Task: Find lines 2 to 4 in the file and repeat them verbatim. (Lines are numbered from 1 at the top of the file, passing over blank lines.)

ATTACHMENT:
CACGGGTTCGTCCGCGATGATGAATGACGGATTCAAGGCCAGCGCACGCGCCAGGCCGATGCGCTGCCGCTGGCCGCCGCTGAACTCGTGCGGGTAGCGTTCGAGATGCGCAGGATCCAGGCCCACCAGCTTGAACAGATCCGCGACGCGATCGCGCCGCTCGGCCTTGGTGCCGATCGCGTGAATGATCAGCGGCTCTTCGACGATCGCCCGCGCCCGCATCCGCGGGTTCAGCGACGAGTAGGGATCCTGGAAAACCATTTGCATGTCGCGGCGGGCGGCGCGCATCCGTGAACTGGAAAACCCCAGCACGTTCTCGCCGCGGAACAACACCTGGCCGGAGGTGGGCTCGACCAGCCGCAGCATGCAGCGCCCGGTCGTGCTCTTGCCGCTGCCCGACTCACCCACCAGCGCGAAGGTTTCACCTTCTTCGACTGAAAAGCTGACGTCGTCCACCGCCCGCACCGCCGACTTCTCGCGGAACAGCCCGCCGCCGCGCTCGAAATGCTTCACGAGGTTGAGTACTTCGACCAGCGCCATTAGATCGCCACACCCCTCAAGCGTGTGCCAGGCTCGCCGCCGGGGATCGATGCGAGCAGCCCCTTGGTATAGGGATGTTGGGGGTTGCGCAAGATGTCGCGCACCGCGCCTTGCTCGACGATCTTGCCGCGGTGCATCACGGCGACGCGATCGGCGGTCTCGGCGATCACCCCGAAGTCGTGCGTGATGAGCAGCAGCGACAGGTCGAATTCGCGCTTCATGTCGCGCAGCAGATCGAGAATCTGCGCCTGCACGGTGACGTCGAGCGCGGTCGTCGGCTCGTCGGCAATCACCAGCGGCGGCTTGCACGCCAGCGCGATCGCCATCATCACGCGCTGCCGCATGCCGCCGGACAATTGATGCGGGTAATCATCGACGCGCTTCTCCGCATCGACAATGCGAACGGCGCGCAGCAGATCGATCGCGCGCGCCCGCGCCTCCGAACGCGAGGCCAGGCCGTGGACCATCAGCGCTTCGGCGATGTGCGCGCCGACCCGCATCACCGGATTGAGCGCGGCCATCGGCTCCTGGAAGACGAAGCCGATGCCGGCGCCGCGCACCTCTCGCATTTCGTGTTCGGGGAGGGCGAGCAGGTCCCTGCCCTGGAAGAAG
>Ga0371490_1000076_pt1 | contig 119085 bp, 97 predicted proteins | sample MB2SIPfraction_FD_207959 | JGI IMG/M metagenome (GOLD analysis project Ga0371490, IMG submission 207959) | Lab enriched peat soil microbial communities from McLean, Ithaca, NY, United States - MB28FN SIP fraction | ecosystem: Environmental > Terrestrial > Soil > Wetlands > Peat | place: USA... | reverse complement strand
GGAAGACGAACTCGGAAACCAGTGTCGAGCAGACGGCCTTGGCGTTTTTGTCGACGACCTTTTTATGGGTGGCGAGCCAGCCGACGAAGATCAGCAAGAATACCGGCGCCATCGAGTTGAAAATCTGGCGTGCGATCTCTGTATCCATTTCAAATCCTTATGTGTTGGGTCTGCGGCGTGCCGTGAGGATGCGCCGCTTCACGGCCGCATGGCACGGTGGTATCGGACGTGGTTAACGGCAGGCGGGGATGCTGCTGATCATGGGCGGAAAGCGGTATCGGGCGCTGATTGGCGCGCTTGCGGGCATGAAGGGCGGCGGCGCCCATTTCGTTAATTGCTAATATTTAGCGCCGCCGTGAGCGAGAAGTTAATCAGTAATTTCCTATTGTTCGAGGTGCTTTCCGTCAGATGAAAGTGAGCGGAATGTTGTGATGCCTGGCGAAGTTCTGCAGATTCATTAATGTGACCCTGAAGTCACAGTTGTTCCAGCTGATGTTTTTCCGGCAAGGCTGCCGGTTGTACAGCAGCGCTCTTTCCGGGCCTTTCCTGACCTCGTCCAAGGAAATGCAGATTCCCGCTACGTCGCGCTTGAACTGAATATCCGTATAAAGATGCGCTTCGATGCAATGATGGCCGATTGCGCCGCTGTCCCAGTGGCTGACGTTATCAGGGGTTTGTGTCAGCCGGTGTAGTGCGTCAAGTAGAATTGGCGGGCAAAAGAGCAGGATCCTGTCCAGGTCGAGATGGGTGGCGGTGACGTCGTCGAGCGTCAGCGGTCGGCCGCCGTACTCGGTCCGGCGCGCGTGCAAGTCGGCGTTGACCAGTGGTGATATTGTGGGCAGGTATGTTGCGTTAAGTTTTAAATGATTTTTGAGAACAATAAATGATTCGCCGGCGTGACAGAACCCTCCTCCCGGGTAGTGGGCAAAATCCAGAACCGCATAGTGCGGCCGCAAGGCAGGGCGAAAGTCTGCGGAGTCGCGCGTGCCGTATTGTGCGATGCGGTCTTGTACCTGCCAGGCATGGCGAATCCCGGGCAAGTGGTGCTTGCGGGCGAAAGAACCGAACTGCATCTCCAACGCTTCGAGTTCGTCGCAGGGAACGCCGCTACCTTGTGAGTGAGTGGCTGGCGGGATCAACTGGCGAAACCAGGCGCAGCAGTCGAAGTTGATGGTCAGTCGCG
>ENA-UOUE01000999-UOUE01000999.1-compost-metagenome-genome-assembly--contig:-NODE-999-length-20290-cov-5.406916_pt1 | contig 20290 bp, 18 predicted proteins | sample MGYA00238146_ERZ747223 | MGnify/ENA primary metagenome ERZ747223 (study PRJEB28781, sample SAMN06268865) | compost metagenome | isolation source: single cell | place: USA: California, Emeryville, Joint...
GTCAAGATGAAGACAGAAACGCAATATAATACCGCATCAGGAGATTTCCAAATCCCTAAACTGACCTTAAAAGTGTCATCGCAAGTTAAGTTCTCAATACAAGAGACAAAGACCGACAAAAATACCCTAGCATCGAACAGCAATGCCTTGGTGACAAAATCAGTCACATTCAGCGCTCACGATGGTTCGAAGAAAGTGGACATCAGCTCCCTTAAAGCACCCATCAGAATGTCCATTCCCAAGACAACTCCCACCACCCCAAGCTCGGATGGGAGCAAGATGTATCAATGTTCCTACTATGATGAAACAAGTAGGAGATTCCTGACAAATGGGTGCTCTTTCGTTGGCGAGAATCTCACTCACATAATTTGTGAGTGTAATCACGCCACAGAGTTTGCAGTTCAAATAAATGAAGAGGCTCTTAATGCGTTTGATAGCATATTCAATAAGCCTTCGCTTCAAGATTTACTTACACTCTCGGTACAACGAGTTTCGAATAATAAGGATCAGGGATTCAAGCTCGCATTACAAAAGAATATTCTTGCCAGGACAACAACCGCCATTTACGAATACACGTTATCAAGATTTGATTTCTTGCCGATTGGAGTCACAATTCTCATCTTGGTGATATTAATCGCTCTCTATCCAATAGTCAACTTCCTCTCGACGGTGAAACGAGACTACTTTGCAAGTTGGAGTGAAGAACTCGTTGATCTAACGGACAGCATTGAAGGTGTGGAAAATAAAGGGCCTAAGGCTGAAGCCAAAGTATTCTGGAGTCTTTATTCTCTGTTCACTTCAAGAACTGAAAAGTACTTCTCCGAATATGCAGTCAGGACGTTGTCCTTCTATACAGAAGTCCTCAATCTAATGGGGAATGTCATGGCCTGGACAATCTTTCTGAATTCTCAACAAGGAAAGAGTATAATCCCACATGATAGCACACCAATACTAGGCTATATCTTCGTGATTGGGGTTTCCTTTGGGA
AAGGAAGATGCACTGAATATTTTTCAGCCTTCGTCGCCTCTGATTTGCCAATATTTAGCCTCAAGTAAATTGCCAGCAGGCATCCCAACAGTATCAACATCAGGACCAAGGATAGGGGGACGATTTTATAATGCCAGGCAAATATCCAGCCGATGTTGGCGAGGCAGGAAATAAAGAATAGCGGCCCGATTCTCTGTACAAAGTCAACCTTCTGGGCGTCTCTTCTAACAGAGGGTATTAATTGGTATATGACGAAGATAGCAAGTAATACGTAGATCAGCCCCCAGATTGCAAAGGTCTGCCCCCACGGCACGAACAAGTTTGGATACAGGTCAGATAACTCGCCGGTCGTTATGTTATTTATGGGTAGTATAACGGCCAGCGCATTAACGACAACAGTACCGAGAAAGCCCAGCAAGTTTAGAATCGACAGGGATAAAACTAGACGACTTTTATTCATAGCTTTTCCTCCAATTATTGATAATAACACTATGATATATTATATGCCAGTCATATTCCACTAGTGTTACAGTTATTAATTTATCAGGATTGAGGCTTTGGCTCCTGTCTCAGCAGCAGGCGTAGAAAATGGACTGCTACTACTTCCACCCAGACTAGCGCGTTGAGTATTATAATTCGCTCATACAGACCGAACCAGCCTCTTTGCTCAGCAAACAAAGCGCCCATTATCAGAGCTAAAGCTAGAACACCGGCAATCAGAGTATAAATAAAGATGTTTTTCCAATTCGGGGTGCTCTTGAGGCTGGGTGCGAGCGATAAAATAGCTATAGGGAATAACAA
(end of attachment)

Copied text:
>Ga0371490_1000076_pt1 | contig 119085 bp, 97 predicted proteins | sample MB2SIPfraction_FD_207959 | JGI IMG/M metagenome (GOLD analysis project Ga0371490, IMG submission 207959) | Lab enriched peat soil microbial communities from McLean, Ithaca, NY, United States - MB28FN SIP fraction | ecosystem: Environmental > Terrestrial > Soil > Wetlands > Peat | place: USA... | reverse complement strand
GGAAGACGAACTCGGAAACCAGTGTCGAGCAGACGGCCTTGGCGTTTTTGTCGACGACCTTTTTATGGGTGGCGAGCCAGCCGACGAAGATCAGCAAGAATACCGGCGCCATCGAGTTGAAAATCTGGCGTGCGATCTCTGTATCCATTTCAAATCCTTATGTGTTGGGTCTGCGGCGTGCCGTGAGGATGCGCCGCTTCACGGCCGCATGGCACGGTGGTATCGGACGTGGTTAACGGCAGGCGGGGATGCTGCTGATCATGGGCGGAAAGCGGTATCGGGCGCTGATTGGCGCGCTTGCGGGCATGAAGGGCGGCGGCGCCCATTTCGTTAATTGCTAATATTTAGCGCCGCCGTGAGCGAGAAGTTAATCAGTAATTTCCTATTGTTCGAGGTGCTTTCCGTCAGATGAAAGTGAGCGGAATGTTGTGATGCCTGGCGAAGTTCTGCAGATTCATTAATGTGACCCTGAAGTCACAGTTGTTCCAGCTGATGTTTTTCCGGCAAGGCTGCCGGTTGTACAGCAGCGCTCTTTCCGGGCCTTTCCTGACCTCGTCCAAGGAAATGCAGATTCCCGCTACGTCGCGCTTGAACTGAATATCCGTATAAAGATGCGCTTCGATGCAATGATGGCCGATTGCGCCGCTGTCCCAGTGGCTGACGTTATCAGGGGTTTGTGTCAGCCGGTGTAGTGCGTCAAGTAGAATTGGCGGGCAAAAGAGCAGGATCCTGTCCAGGTCGAGATGGGTGGCGGTGACGTCGTCGAGCGTCAGCGGTCGGCCGCCGTACTCGGTCCGGCGCGCGTGCAAGTCGGCGTTGACCAGTGGTGATATTGTGGGCAGGTATGTTGCGTTAAGTTTTAAATGATTTTTGAGAACAATAAATGATTCGCCGGCGTGACAGAACCCTCCTCCCGGGTAGTGGGCAAAATCCAGAACCGCATAGTGCGGCCGCAAGGCAGGGCGAAAGTCTGCGGAGTCGCGCGTGCCGTATTGTGCGATGCGGTCTTGTACCTGCCAGGCATGGCGAATCCCGGGCAAGTGGTGCTTGCGGGCGAAAGAACCGAACTGCATCTCCAACGCTTCGAGTTCGTCGCAGGGAACGCCGCTACCTTGTGAGTGAGTGGCTGGCGGGATCAACTGGCGAAACCAGGCGCAGCAGTCGAAGTTGATGGTCAGTCGCG
>ENA-UOUE01000999-UOUE01000999.1-compost-metagenome-genome-assembly--contig:-NODE-999-length-20290-cov-5.406916_pt1 | contig 20290 bp, 18 predicted proteins | sample MGYA00238146_ERZ747223 | MGnify/ENA primary metagenome ERZ747223 (study PRJEB28781, sample SAMN06268865) | compost metagenome | isolation source: single cell | place: USA: California, Emeryville, Joint...